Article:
michael brown

Clashes continue in Ferguson as cop who shot teen says he "did his job right"

Protests have been taking place across the US.

Updated: 8.25am

Ferguson Nationwide Protests AP / Press Association Images AP / Press Association Images / Press Association Images

PROTEST MARCHES SPRANG up in cities across the United States yesterday, as a huge security operation stifled clashes in Ferguson, the town at the center of the country’s latest racially-charged riots.

Violent unrest erupted in the St Louis suburb for a second night, after Monday’s decision by a grand jury not to prosecute a white police officer for shooting dead an unarmed black teenager.

44 people have been arrested in violence overnight, police said at a press conference this morning.

Missouri Governor Jay Nixon said the National Guard force in the Ferguson area had been tripled to more than 2,000 troops to back up officers’ beleaguered local police force.

A St Louis police patrol car was burnt by protesters and the force declared the demonstration an “illegal gathering,” warning marchers and journalists alike that they faced arrest.

[image alt="star newspaper ferguson" src="" width="550" height="500" title="" class="alignnone" /end]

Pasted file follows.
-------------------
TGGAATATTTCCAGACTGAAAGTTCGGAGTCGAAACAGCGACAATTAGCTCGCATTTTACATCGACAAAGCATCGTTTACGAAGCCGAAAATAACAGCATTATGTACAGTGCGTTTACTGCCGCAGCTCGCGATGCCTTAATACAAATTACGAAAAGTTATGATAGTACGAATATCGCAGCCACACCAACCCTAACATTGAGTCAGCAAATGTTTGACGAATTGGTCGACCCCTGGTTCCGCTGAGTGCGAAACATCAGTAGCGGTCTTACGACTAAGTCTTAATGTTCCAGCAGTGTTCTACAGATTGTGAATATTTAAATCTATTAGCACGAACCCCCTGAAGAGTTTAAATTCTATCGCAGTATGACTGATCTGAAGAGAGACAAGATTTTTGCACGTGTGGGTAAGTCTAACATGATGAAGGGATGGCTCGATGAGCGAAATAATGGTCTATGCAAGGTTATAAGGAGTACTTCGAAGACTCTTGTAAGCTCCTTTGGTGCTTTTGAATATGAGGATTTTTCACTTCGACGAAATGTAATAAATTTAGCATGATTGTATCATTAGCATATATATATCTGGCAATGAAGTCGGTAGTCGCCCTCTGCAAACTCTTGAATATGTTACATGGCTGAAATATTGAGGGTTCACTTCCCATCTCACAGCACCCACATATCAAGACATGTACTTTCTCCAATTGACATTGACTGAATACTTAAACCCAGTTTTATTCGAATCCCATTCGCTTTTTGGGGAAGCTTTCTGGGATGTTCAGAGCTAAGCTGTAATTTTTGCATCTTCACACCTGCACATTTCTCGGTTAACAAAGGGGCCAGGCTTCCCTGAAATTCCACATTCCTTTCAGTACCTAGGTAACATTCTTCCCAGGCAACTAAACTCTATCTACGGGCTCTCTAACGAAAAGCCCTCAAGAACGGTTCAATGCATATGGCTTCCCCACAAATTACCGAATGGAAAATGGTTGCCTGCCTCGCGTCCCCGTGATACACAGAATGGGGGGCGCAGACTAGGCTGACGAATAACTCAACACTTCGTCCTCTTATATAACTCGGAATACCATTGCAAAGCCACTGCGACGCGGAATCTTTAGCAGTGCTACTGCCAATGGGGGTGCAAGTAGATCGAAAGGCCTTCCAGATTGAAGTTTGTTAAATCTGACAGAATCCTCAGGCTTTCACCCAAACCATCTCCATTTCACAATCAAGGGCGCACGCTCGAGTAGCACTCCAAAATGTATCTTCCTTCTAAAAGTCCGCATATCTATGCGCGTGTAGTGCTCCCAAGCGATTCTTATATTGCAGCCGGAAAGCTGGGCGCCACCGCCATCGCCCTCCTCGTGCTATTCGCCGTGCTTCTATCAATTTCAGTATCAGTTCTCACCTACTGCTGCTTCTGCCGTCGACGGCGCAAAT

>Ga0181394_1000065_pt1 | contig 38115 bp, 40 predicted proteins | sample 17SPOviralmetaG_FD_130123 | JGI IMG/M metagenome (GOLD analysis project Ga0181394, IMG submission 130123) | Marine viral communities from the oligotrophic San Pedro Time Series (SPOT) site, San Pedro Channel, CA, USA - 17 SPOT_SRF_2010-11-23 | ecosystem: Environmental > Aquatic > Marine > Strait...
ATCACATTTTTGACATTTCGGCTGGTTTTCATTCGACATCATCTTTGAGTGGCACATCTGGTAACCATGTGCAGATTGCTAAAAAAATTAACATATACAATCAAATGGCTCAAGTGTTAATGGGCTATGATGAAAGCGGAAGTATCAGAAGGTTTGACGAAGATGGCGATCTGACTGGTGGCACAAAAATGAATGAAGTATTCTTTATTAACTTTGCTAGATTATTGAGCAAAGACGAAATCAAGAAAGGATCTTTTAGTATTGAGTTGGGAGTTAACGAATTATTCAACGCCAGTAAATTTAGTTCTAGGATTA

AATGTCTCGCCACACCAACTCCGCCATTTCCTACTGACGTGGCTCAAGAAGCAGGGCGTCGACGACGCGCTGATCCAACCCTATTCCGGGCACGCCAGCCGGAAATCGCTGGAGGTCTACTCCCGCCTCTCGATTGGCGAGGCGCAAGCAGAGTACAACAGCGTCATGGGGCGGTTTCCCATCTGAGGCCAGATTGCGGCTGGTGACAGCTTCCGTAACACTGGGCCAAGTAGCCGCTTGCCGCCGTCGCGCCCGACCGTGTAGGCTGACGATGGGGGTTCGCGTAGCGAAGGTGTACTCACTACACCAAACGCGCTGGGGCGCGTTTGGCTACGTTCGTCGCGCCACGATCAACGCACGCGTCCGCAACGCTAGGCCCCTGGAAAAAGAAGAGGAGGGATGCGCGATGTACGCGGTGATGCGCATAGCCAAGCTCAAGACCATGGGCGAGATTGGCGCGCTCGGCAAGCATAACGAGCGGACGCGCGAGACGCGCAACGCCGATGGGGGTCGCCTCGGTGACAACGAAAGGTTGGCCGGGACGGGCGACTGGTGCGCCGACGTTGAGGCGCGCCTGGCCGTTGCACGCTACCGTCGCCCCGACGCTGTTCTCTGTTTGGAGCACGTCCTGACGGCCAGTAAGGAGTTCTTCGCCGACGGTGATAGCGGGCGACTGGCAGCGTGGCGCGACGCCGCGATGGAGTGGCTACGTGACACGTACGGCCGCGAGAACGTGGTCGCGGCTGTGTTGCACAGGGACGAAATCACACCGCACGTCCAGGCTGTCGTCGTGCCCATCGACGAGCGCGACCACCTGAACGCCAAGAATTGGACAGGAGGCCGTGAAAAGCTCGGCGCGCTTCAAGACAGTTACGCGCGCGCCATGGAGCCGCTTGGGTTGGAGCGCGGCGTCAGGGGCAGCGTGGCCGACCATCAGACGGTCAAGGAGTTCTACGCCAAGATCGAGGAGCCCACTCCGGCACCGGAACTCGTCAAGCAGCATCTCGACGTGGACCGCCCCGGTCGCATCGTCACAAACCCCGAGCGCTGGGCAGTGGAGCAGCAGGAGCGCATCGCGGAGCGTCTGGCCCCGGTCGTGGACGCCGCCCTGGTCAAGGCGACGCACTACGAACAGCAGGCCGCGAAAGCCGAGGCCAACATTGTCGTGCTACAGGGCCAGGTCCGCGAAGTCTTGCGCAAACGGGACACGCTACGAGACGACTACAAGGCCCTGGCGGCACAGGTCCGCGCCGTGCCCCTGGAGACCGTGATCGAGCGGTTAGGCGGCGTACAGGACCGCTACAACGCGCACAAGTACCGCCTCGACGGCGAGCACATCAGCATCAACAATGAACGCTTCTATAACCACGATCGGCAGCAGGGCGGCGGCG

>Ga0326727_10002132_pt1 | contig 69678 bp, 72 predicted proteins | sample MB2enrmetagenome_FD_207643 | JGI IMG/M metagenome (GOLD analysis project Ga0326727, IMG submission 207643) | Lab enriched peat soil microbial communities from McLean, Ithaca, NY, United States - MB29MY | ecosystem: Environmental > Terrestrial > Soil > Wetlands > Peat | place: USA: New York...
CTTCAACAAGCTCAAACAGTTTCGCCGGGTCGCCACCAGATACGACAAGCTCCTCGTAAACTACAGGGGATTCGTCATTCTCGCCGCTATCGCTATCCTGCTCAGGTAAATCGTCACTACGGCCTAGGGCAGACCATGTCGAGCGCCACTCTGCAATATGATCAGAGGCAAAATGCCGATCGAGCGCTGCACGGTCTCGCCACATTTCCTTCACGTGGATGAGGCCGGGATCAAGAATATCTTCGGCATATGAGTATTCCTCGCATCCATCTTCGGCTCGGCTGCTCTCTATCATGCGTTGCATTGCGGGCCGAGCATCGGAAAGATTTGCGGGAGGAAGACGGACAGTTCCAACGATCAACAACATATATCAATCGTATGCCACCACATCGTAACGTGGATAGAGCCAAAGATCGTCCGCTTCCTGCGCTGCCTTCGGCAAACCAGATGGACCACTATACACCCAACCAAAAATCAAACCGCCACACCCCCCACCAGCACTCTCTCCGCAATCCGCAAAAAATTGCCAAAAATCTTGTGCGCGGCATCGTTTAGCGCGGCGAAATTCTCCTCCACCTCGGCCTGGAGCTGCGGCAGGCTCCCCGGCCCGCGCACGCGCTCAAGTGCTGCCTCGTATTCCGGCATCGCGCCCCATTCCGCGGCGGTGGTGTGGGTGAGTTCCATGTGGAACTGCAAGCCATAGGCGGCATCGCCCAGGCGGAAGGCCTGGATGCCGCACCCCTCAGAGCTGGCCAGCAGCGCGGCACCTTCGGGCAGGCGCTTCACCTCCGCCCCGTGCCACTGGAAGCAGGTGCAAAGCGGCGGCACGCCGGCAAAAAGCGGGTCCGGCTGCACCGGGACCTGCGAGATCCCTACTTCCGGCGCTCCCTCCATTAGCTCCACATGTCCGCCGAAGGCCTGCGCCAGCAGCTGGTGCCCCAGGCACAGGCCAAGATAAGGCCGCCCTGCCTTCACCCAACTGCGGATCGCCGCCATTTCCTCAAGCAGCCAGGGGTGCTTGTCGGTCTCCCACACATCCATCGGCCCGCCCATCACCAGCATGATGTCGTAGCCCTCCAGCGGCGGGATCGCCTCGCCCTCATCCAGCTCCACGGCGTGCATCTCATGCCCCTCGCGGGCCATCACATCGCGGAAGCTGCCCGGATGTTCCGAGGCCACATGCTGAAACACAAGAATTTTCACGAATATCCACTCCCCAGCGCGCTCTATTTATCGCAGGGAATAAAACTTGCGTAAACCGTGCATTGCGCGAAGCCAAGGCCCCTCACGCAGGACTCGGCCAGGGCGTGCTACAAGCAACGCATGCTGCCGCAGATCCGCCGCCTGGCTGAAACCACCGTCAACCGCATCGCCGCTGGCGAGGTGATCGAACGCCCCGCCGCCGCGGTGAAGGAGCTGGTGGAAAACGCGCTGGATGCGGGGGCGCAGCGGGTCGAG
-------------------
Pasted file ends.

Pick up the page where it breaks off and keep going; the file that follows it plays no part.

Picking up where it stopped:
The Star Tribune (above) reported on an altercation its videographer filmed yesterday near Minneapolis Police’s third Precinct building.

He said it showed a vehicle plowing througha group of demonstrators. Witnesses said that the vehicle “started honking at protesters blocking in the intersection”.

It also says that people appear to get on the hood of the car and the car appears to have run over the legs of a demonstrator. The driver is said to be cooperating with police.

Police also reported on items confiscated last night, describing how “numerous bottles, rocks, pieces of concrete, and a Molotov cocktail were thrown at officers”.

st louis police confiscated

“We will not be silenced”

Ferguson A police officer is engulfed in smoke near Ferguson city hall last night AP / Press Association Images AP / Press Association Images / Press Association Images

Meanwhile, armed Missouri National Guard troopers sealed off West Florissant, the road running through Ferguson that was the scene of the worst looting and arson on Monday night after the verdict was announced.

At the Ferguson police station riot police dispersed around 100 protesters chanting and waving placards, including one that read: “We will not be silenced.”